Become a fan of h2g2
The night could not have been blacker. I could see nothing but the vaguest forms and shapes. The storm obliterated everything. I pushed the door open against the wind and rain and let the gale slam it shut. I climbed over the barred gate and made my way along the path as the wind churned the hawthorns into a frenzy, thorned wet branches lashing at my numbed face and whipping at my coat as I stumbled along in the dark. I laughed out loud at myself, holding up protective arms.
I knew the way well; for five nights I had taken this path, in gentle moonlight, in soft rain, in light dancing breeze. For five nights my landlady tut-tutted at me, convinced, I hoped, of my idiocy but not of my insanity. This time, this final, fully whiskied time, I was totally determined but the wild Welsh bible black weather seemed equally determined to stop me. As I emerged from the shelter of the bushes into the gorse on the cliff top the gale drove the ferocious freezing rain horizontally at my face. I instinctively ducked down and drew my hood even tighter. I laughed again.
The noise was tremendous, the waves roaring at the cliff face below, moaning through the caves, crashing on the rocks, the wind thrashing at the bushes behind me. I aimed myself at the point on the cliff where I needed to be, fighting the elements to get there. This time I couldn’t excuse failure by claiming a scouting exercise. This was no reconnoitre, this time I was going to do it.
I slipped twice on the wet turf. I stumbled over a clump of thrift and arrived on my knees at the appointed spot on the cliff-top, the one spot where the drop to the roaring Atlantic was unbroken by rocks, crags or turfed shelves. Straight down to the ocean that divides. I struggled to my feet and yelled at the night. “Be Quiet!!” The wind tore the words from me and threw them at the ocean below. No second chances tonight.
What was that supposed to mean anyway. “I want a second chance”? A second chance at what? Be honest, come on, you owe me that. How come you get another chance and I don’t? How come? What did I do that was so bad? You can’t just stop your life and change track on a whim. What about me? What about the kids? They may be grown up and gone but they are still part of your life, our life. Family.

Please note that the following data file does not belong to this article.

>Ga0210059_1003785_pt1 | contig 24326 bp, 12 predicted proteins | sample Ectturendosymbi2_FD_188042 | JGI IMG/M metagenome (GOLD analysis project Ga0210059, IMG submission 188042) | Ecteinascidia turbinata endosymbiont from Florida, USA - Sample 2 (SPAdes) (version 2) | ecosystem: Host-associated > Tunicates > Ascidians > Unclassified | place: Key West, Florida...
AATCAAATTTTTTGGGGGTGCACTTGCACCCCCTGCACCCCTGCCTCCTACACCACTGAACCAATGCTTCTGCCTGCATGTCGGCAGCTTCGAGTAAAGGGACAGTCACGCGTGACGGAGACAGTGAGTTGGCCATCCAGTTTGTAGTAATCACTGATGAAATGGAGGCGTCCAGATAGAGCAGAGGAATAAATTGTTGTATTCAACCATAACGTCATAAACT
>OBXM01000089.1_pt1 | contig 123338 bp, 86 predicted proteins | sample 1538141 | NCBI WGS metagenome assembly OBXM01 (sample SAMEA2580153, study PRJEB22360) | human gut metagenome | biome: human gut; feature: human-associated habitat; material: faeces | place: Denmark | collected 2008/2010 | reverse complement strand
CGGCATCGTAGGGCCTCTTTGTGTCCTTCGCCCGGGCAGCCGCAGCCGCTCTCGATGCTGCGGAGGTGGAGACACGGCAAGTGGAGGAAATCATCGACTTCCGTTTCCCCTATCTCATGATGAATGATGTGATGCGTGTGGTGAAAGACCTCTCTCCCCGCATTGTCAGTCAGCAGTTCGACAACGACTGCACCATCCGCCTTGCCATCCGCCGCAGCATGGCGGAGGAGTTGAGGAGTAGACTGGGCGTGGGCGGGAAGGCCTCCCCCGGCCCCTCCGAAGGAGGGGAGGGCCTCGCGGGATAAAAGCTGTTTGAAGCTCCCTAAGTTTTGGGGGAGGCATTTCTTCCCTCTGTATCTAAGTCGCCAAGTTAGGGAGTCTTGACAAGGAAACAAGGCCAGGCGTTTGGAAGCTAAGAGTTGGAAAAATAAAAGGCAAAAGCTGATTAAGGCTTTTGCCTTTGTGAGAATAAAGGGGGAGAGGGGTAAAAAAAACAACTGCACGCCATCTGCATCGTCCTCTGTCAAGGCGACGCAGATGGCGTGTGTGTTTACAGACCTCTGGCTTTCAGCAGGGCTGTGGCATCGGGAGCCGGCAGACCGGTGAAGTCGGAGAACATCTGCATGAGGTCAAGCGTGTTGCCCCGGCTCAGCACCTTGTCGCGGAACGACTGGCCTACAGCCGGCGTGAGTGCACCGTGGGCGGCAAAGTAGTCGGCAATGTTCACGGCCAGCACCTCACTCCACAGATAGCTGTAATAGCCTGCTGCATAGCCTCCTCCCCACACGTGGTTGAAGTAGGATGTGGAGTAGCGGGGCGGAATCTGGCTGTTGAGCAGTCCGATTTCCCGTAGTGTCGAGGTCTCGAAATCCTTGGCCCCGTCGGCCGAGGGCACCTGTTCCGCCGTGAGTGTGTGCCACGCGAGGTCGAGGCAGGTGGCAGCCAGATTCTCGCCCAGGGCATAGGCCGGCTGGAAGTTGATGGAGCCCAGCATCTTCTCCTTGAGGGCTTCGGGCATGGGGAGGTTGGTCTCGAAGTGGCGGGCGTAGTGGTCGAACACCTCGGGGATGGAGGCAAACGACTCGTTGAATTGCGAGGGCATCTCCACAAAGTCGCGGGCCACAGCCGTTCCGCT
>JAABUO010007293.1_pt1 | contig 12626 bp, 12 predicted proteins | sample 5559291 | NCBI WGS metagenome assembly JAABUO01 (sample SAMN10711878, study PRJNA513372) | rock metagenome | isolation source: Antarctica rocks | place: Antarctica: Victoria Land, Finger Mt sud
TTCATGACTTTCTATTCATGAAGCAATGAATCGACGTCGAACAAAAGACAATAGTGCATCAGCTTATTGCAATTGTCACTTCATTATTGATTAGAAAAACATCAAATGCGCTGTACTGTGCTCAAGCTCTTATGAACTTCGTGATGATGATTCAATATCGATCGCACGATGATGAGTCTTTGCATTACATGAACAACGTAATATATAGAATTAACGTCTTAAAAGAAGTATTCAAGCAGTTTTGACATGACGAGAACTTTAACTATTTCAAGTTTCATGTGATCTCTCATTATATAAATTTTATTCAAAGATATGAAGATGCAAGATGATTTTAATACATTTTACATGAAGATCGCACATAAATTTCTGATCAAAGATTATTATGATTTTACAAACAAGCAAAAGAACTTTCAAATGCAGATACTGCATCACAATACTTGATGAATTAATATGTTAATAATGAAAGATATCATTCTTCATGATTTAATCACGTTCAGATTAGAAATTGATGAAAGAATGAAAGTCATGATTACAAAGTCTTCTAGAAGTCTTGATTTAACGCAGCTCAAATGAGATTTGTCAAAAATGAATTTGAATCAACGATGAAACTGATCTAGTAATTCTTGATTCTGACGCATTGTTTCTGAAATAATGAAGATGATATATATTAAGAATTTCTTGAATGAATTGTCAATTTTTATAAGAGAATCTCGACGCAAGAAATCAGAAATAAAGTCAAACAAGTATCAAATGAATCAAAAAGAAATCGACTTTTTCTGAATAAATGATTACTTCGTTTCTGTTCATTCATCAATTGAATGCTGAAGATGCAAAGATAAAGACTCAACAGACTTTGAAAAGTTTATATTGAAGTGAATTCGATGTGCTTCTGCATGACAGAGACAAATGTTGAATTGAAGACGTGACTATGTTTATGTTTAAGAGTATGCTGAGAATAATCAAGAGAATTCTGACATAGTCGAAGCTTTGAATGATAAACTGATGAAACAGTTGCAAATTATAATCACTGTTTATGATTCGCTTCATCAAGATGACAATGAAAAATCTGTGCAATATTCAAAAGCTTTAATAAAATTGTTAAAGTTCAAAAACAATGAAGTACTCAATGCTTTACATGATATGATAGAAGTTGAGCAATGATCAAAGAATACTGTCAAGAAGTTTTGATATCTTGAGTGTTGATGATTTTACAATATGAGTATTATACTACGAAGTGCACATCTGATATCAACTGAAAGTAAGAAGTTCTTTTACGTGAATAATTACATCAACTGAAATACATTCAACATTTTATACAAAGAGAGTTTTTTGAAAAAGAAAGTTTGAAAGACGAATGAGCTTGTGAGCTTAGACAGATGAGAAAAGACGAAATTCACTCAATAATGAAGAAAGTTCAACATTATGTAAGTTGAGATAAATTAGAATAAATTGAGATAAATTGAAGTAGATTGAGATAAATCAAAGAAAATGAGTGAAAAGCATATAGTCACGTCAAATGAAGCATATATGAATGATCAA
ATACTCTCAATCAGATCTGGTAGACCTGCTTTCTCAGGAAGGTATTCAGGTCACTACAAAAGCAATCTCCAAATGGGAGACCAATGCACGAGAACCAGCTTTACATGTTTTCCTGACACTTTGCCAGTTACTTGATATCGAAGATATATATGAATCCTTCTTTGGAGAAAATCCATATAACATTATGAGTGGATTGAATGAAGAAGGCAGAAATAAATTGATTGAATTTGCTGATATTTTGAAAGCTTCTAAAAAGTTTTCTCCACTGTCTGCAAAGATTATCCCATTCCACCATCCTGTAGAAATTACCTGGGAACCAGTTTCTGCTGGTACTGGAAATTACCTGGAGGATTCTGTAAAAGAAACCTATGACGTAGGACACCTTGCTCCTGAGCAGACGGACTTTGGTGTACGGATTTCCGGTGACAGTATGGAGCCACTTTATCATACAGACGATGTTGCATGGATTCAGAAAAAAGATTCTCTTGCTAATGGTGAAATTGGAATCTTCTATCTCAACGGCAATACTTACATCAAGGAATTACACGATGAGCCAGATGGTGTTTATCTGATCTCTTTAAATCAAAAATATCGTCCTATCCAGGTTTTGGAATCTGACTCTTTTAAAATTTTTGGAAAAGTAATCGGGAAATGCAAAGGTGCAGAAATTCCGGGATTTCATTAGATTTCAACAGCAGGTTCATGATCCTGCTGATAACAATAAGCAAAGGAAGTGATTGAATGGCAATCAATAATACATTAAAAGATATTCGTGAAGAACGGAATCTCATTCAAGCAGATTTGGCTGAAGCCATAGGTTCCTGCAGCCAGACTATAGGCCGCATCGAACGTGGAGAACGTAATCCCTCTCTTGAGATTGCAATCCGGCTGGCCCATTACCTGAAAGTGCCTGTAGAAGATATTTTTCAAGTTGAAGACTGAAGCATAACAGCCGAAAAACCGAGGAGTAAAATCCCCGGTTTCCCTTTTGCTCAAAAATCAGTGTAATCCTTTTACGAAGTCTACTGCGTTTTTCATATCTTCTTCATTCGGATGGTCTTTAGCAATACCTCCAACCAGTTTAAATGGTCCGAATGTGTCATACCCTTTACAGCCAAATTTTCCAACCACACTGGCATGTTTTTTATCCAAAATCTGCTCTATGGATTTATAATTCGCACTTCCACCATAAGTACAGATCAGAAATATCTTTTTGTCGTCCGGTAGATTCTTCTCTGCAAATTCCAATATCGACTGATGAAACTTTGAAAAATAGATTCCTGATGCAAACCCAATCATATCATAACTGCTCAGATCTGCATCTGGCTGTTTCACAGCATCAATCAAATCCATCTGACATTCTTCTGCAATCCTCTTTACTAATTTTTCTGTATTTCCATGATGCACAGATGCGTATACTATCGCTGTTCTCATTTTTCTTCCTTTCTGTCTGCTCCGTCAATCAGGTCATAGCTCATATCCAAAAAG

I slipped again and landed on my backside, my feet over the edge. This is stupid, I can’t even do this right. Come on, P, one big shove, job done. The rain seemed lessened, softer. Over to the east there were some grey lines in the black sky. I shouted “Too late. I’m coming.” I braced my arms on the turf ready for a big, last, push. I closed my eyes.
And then – my phone bleeped. A text? Here? Now? And, of course, I had to look, so I took off my glove, and took out the phone. “Hey Dad. How u doin. Call you l8er. XX”
The wind was lighter. It was still buffeting me, pushing me back, but more gently. The grey streaks were turning pink.
“”Hey!”. Why say “Hey”? I mean, “Hi” I could understand. And it’s shorter. I blame TV! It’s what comes of living halfway round the world. Losing the language! I shall have to tell her off. Again.
I scrambled up, and brushed at my coat. The rain, no more than a strong drizzle, was coming straight down now, the wind had gone off somewhere else. I headed back to the van, slipping and sliding on the mud. There was now enough light to see my way. I held my gloved hands in front of me to catch the hawthorn branches before they caught my face. Once back in the van I took my coat off, threw it on the passenger seat, extracted the phone and pressed the keys with thick cold fingers. My head was clear now.
“Look forward to that. Love, dad.” I pressed ‘reply’ and looked out at the lightening sky. Another time. Perhaps.